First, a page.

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    Breakfast Reduces Diabetes, Heart Disease

    Morning Meal May Reduce Obesity, Other Health Risks By 50%


    The researchers found that overall, nearly half of whites surveyed and only one in four blacks reported eating a daily breakfast. "We have started looking at what people are eating when they eat breakfast, which led to our finding that eating whole-grain cereal each day was associated with a 15% reduction in risk for the insulin resistance syndrome," lead researcher Mark A. Pereira, PhD, of Children's Hospital in Boston, says in a prepared statement.

    In past research, published in 1999, Van Horn and her colleagues found that the fiber in whole-grain cereals may protect against obesity and heart disease by improving blood sugar and cholesterol levels. And last April, they also found that dairy foods may improve insulin resistance. Insulin resistance occurs when the body begins to lose its ability to respond the hormone insulin, which is needed to convert blood sugar to energy.

    "These whole-grain cereals provide a good quality source of dietary fiber that is difficult to get in other meals of the day because the concentration of fiber in whole-grain cereal is so much higher than you'd find in bread or other foods," Van Horn tells WebMD. "Perhaps the only other food that rivals it would be beans. So unless you're having minestrone at lunch, perhaps the only other way to get as much fiber as you can is in a bowl of whole-grain cereal."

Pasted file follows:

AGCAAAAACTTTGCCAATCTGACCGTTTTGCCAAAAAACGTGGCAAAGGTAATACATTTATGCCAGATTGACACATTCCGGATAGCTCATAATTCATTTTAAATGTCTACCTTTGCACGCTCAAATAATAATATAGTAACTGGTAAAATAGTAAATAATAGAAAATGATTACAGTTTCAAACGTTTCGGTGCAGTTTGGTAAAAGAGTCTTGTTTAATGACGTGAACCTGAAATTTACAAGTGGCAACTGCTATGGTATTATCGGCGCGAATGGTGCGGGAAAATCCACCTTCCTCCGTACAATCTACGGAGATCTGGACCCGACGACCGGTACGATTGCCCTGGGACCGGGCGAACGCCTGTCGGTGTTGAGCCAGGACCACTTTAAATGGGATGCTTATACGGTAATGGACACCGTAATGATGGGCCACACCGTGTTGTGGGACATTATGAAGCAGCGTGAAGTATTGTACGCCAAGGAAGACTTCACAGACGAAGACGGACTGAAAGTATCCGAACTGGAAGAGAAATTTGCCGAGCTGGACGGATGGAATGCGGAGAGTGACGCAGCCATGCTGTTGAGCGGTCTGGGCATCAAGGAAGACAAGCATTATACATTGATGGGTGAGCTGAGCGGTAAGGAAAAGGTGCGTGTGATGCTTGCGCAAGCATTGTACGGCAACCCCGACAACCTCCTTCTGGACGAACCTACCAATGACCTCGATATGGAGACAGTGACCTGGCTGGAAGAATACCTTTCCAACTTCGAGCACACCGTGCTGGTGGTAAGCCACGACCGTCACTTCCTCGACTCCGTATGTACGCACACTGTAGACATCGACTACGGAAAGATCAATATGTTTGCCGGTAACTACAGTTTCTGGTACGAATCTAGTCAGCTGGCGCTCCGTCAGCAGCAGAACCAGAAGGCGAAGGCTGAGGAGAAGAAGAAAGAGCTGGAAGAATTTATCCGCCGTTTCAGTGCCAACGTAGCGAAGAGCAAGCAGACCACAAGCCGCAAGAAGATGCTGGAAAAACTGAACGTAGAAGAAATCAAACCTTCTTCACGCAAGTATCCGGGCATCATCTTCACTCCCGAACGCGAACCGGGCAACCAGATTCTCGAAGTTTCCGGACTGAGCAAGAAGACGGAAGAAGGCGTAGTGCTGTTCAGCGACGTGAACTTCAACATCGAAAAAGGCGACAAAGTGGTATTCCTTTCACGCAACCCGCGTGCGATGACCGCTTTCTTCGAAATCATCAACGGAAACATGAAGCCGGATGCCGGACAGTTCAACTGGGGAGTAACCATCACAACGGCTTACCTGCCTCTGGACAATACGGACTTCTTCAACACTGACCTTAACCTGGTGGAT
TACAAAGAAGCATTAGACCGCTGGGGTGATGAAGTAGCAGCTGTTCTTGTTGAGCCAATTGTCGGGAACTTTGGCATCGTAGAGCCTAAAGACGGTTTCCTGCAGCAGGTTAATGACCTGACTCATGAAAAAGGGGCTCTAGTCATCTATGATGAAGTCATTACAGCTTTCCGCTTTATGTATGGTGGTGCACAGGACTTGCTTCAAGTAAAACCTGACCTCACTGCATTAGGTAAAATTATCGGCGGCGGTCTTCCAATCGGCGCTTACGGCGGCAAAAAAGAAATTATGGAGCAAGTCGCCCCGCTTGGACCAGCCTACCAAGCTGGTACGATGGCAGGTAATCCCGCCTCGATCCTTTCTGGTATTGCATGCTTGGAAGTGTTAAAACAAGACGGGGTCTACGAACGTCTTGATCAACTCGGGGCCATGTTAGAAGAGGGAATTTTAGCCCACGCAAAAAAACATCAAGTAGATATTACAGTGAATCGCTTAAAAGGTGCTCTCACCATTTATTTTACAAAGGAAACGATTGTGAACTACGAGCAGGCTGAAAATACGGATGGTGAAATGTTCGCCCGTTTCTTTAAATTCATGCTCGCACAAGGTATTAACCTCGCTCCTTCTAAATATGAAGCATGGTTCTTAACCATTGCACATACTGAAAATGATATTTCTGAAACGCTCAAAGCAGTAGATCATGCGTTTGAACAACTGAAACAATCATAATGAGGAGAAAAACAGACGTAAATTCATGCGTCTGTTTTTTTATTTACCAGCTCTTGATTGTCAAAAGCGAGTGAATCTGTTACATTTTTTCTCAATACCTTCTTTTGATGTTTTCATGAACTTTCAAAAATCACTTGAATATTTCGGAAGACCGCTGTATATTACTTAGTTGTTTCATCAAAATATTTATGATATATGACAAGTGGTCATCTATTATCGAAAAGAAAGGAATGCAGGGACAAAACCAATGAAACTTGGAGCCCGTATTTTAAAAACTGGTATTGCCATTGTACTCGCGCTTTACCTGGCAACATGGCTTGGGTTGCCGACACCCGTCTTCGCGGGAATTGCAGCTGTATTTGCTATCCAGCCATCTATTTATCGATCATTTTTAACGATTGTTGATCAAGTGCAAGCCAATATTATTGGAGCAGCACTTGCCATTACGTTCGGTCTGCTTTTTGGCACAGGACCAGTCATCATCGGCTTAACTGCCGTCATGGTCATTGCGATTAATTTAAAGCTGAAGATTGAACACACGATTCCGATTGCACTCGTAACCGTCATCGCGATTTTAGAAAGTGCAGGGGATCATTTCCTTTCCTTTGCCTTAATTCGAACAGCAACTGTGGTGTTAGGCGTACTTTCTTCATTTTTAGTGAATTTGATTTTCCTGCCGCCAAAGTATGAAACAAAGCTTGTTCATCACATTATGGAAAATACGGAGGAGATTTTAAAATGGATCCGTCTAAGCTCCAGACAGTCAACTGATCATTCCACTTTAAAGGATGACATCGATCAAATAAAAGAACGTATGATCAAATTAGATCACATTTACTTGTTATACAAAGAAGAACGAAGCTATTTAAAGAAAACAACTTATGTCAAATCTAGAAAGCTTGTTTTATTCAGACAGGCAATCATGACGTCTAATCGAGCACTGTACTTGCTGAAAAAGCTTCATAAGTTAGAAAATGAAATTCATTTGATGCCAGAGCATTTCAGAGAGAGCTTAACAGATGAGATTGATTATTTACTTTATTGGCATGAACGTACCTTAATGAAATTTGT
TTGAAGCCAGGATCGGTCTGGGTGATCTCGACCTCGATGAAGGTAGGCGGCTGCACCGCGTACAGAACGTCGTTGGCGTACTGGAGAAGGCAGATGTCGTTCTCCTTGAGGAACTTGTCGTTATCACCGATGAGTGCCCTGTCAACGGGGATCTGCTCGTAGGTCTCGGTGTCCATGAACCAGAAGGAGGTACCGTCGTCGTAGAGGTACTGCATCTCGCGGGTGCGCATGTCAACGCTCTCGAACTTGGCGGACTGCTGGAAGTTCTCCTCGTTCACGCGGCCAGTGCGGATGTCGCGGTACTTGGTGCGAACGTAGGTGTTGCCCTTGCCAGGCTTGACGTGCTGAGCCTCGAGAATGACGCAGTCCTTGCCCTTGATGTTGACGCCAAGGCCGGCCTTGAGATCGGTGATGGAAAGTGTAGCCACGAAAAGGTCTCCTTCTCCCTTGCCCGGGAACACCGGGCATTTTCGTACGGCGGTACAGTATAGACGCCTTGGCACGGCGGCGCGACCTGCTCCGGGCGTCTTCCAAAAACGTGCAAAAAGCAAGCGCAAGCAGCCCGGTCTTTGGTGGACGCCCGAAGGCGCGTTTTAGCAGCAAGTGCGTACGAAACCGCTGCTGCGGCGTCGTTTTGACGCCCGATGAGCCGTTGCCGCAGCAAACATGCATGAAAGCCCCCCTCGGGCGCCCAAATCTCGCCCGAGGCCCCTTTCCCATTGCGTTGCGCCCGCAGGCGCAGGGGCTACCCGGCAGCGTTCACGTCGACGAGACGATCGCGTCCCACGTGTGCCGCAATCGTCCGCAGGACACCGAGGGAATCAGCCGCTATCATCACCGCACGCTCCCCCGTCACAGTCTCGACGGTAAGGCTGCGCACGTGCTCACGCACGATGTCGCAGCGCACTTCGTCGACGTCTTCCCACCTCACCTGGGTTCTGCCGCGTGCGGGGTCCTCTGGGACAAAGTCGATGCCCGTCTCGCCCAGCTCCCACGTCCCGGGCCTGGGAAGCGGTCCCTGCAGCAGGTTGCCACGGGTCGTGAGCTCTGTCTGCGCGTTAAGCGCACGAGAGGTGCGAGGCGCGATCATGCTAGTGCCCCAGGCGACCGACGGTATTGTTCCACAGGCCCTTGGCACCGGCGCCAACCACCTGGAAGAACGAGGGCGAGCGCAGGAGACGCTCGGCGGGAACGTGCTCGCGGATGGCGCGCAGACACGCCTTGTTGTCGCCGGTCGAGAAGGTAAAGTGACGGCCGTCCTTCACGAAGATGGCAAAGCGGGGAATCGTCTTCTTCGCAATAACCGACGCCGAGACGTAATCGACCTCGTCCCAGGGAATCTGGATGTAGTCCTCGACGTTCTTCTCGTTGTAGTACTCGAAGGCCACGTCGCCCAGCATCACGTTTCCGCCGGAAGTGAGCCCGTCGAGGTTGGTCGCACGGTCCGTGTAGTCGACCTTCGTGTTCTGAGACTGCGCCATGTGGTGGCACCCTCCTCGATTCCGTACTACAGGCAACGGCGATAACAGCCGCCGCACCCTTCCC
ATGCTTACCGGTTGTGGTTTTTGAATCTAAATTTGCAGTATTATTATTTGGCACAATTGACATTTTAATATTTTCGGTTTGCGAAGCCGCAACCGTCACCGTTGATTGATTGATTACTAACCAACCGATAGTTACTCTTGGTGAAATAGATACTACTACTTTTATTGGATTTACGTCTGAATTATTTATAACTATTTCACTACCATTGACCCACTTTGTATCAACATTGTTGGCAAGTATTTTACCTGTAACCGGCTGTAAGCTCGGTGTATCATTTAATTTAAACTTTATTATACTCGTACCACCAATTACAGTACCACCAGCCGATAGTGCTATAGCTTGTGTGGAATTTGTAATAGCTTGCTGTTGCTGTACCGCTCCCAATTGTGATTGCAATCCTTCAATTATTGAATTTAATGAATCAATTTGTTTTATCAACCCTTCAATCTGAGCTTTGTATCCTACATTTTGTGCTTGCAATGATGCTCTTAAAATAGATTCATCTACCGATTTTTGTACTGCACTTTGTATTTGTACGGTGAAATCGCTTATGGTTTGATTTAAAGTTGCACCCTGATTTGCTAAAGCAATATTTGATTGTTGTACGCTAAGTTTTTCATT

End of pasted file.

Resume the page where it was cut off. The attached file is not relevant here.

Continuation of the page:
Whole-grain cereals are particularly good sources of soluble fiber -- the type associated with reduced risk of heart disease. That's because soluble fiber forms a gel-like material that prevents cholesterol and saturated fats from entering the bloodstream, where they can collect and form plaques on artery walls. The insoluble fiber in these cereals, meanwhile, helps keep bowel movement regular and may help reduce risk of colon problems.

    These "heart-healthy" cereals list whole grain or bran as their first ingredient and contain at least 2 grams of dietary fiber per serving. Among the most fibrous choices are bran cereal and oatmeal, which contain at least 7 grams per serving -- about one-quarter of the recommended daily intake. Van Horn says that whole-grain cereals, which are typically fortified, also contain hefty amounts of vitamins C, E and various B vitamins, as well as folic acid and various phytochemicals -- nutrients that have been implicated with reducing heart disease risk and other health problems.

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